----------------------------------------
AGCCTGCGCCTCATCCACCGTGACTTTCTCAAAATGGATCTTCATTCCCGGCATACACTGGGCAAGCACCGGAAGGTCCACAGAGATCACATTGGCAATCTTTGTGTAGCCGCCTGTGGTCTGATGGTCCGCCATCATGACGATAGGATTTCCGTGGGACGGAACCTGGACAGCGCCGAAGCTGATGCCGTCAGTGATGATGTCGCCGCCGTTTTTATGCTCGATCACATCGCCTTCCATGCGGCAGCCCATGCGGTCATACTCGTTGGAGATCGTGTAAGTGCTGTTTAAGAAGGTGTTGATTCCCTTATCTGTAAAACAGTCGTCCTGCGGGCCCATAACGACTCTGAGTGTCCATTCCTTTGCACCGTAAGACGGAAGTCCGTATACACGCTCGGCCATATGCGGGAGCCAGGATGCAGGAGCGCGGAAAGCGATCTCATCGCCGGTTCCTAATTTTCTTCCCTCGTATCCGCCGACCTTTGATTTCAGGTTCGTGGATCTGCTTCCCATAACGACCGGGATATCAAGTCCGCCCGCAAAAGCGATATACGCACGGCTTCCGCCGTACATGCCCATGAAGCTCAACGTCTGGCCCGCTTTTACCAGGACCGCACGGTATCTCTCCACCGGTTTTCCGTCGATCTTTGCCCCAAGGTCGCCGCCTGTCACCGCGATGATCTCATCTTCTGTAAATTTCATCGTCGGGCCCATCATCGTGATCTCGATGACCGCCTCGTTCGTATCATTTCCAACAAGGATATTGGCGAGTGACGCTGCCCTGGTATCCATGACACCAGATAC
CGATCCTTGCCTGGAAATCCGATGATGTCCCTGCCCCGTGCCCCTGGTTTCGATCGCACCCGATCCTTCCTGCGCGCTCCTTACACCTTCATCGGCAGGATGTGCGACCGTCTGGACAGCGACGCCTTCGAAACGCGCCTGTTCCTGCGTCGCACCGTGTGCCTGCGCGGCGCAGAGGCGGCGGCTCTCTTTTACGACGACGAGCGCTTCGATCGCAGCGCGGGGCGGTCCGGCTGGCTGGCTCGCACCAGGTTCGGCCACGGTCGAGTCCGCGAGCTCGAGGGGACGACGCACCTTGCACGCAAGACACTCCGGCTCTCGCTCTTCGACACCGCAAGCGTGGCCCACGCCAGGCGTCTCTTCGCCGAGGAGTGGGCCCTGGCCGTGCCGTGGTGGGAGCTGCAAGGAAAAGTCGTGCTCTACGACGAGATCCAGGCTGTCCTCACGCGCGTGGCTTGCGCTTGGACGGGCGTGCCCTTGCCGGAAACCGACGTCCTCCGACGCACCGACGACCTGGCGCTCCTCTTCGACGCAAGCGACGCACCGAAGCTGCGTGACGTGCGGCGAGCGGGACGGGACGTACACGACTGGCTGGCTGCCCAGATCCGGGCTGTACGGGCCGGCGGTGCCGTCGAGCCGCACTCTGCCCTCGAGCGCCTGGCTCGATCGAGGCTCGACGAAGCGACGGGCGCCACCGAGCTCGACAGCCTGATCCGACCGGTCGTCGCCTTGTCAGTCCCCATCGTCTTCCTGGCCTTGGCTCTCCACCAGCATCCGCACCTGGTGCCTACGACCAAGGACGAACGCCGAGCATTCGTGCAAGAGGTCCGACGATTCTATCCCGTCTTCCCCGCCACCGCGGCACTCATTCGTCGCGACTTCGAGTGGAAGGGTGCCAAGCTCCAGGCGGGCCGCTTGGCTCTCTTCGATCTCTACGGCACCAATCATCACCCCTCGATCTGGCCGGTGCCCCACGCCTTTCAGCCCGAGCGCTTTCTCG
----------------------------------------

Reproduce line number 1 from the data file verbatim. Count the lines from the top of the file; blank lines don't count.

AGCCTGCGCCTCATCCACCGTGACTTTCTCAAAATGGATCTTCATTCCCGGCATACACTGGGCAAGCACCGGAAGGTCCACAGAGATCACATTGGCAATCTTTGTGTAGCCGCCTGTGGTCTGATGGTCCGCCATCATGACGATAGGATTTCCGTGGGACGGAACCTGGACAGCGCCGAAGCTGATGCCGTCAGTGATGATGTCGCCGCCGTTTTTATGCTCGATCACATCGCCTTCCATGCGGCAGCCCATGCGGTCATACTCGTTGGAGATCGTGTAAGTGCTGTTTAAGAAGGTGTTGATTCCCTTATCTGTAAAACAGTCGTCCTGCGGGCCCATAACGACTCTGAGTGTCCATTCCTTTGCACCGTAAGACGGAAGTCCGTATACACGCTCGGCCATATGCGGGAGCCAGGATGCAGGAGCGCGGAAAGCGATCTCATCGCCGGTTCCTAATTTTCTTCCCTCGTATCCGCCGACCTTTGATTTCAGGTTCGTGGATCTGCTTCCCATAACGACCGGGATATCAAGTCCGCCCGCAAAAGCGATATACGCACGGCTTCCGCCGTACATGCCCATGAAGCTCAACGTCTGGCCCGCTTTTACCAGGACCGCACGGTATCTCTCCACCGGTTTTCCGTCGATCTTTGCCCCAAGGTCGCCGCCTGTCACCGCGATGATCTCATCTTCTGTAAATTTCATCGTCGGGCCCATCATCGTGATCTCGATGACCGCCTCGTTCGTATCATTTCCAACAAGGATATTGGCGAGTGACGCTGCCCTGGTATCCATGACACCAGATAC